Friday, May 20, 2011

Packing lunch

I've been inspired by bento-style lunches and decided to try my hand at it. Last Friday I packed half-hamburgers:

Monday was salad, leftover mashed potatoes, and egg salad sandwiches:

Tuesday was 2 onigiri (rice balls; they're the triangle-shaped white things), Asian salad, lemon yogurt, instant miso, and beans (which Adam returned with. Apparently you need bread with baked beans).

Wednesday was Asian salad 2nd try, with leftover potato salad and vanilla pudding with a cookie. I also gave him some bread to have with yesterday's beans.

Thursday was company lunch for Adam, and Friday was just leftover bean soup and steamed potatoes/carrots. For dinner tonight I made sushi:
I tried making sausage sushi for the first time. It's... definitely American. The other rolls are permutations of crab sticks, shrimp, sweet omelet, and carrot. The only thing raw was the carrot. They were good with soy sauce and mayo! I was really proud of trying to make new things for lunches. In the past I've had the same thing every day: bagel, apple, granola bar, and yogurt. Adam is helping me see the virtue in variety, and while sometimes it's a struggle for me, I think it's very rewarding to think of good food to make with what food is available. 

Tuesday, May 17, 2011

On tourism

Being in Japan made me painfully aware of my status as an American (complete with huge suitcases). It reminded me of some David Foster Wallace essay (I think) about how tourists are ruining the thing they are there to see: culture unsullied by their influence (this blog write out a quote on the topic, but it isn't quite what I was remembering). Adam attributed this feeling to some depressing hipster vibe, but I don't think it's a new idea. 

It was a weird feeling to see other foreigners in Japan. It was at once a feeling of comradary and defensiveness ("I thought I was the only white person who knew about Japan!"). Of course, both feelings are ridiculous. Nevertheless, among the excitement of being introduced to a new country is also the feeling that I could never fit in perfectly, as I am not Japanese and was not raised in Japan. I think that's something America has over Japan: even if you don't know all the social rules and don't speak American, you can still feel like an American.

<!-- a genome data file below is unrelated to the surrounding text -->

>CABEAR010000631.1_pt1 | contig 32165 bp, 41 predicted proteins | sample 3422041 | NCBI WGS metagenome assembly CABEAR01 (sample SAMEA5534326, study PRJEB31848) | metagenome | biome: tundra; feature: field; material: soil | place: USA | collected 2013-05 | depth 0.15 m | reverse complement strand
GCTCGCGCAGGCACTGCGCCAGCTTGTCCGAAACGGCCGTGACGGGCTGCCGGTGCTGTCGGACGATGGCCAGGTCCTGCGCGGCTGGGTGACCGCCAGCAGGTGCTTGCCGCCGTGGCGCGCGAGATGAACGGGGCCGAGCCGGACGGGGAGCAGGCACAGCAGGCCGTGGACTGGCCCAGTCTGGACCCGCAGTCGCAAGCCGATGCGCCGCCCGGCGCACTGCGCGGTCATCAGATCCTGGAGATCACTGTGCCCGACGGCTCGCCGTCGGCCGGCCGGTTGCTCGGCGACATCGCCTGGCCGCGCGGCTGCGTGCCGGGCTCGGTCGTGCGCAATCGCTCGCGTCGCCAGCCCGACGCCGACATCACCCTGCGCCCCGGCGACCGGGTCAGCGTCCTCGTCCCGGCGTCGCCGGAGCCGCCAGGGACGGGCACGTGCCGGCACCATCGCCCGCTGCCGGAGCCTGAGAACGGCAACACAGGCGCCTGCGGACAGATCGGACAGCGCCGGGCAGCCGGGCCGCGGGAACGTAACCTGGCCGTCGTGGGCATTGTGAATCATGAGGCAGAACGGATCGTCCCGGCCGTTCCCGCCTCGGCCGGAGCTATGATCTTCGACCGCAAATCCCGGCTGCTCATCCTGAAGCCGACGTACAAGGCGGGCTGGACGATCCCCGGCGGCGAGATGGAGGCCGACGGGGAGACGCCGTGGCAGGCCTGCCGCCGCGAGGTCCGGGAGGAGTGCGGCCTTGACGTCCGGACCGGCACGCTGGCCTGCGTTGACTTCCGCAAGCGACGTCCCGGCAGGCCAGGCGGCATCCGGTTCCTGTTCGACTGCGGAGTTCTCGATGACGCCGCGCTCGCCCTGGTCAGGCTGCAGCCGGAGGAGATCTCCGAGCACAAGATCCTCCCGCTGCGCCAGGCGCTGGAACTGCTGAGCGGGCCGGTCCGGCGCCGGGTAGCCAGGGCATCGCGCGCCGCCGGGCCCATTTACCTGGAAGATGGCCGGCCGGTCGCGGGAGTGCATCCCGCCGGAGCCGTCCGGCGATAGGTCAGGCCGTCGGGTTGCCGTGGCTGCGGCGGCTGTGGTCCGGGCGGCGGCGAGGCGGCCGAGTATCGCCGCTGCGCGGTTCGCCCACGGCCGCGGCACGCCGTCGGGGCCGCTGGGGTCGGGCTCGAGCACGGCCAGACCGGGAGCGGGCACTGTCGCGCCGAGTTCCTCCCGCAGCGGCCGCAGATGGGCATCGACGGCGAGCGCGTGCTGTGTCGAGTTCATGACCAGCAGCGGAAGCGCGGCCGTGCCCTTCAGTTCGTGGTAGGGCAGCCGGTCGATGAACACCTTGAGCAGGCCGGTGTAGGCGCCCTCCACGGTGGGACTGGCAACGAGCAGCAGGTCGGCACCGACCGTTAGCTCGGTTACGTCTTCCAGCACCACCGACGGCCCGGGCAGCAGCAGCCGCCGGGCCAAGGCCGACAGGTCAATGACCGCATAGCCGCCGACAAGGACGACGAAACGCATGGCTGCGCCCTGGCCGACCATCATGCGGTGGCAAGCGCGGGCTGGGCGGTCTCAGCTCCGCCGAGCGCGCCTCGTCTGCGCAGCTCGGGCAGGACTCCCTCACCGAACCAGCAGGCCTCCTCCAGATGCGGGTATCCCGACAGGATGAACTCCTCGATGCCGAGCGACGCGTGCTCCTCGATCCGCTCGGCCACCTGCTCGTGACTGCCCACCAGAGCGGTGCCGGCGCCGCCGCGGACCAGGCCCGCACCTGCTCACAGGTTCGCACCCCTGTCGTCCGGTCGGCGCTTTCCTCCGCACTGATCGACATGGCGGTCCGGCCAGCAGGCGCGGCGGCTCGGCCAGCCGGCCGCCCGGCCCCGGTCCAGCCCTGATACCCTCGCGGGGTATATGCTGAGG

Tuesday, May 10, 2011

Japanese dogs are cute

I love this Japanese dog breed. It's which is called "inu" ("dog"). It almost tempts me to buy a dog... except I know it would be a lot of work and then everything might smell like dog forever. Also, it's expensive to get a certain breed (although I found an older inu selling for a reasonable price). Anyway, maybe someday.

Shiba Inu's profile

Back from Japan

We're back from Japan! I uploaded all my cell phone pictures on Facebook, so you can go look at them there (it's easier to write captions and stuff on FB). It was really exciting and exhausting! The weather was wonderful. We did so much walking and every night our feet hurt, but it was totally worth it.

I experienced jet lag for the first time. I could sleep fine at night, but I would get super tired around 10 or 11 in the morning (my bedtime in the US?). I was also hungry at the wrong times for the first 3 or 4 days. We're still getting back into the swing of US time. We went sightseeing most of the time, and I think Adam blogged pretty well about that (I link his blog on the sidepanel somewhere).

I also think I have a small understanding of "culture shock." I think it's kind of a weird phrase; it's not shocking that another culture is different, but it is sometimes unanticipated. I tried to read up on culture and etiquette in Japan. This is the big shocker: sometimes books will tell you to avoid doing something, and some Japanese people will do it! I saw a guy wiping his face with the warmed hand towel at a restaurant. Sometimes they don't say "Itadakimasu." Most public bathrooms we saw didn't have special toilet shoes. It was hard to get used to some things and using a squatting toilet was scary for the first time (but I watched how-to videos on youtube so I was prepared). Everyone seemed very stylish and well-dressed; I felt stupid in my jeans and t-shirt. Even mentally ill and disabled people seemed well-dressed. The nice thing about Japan is that they really do try to not embarrass you (unless they're talking about how your chopstick skills are improving). I loved the different uniforms at the hotels and the fact that they still called staff members "concierge" and "bell hop."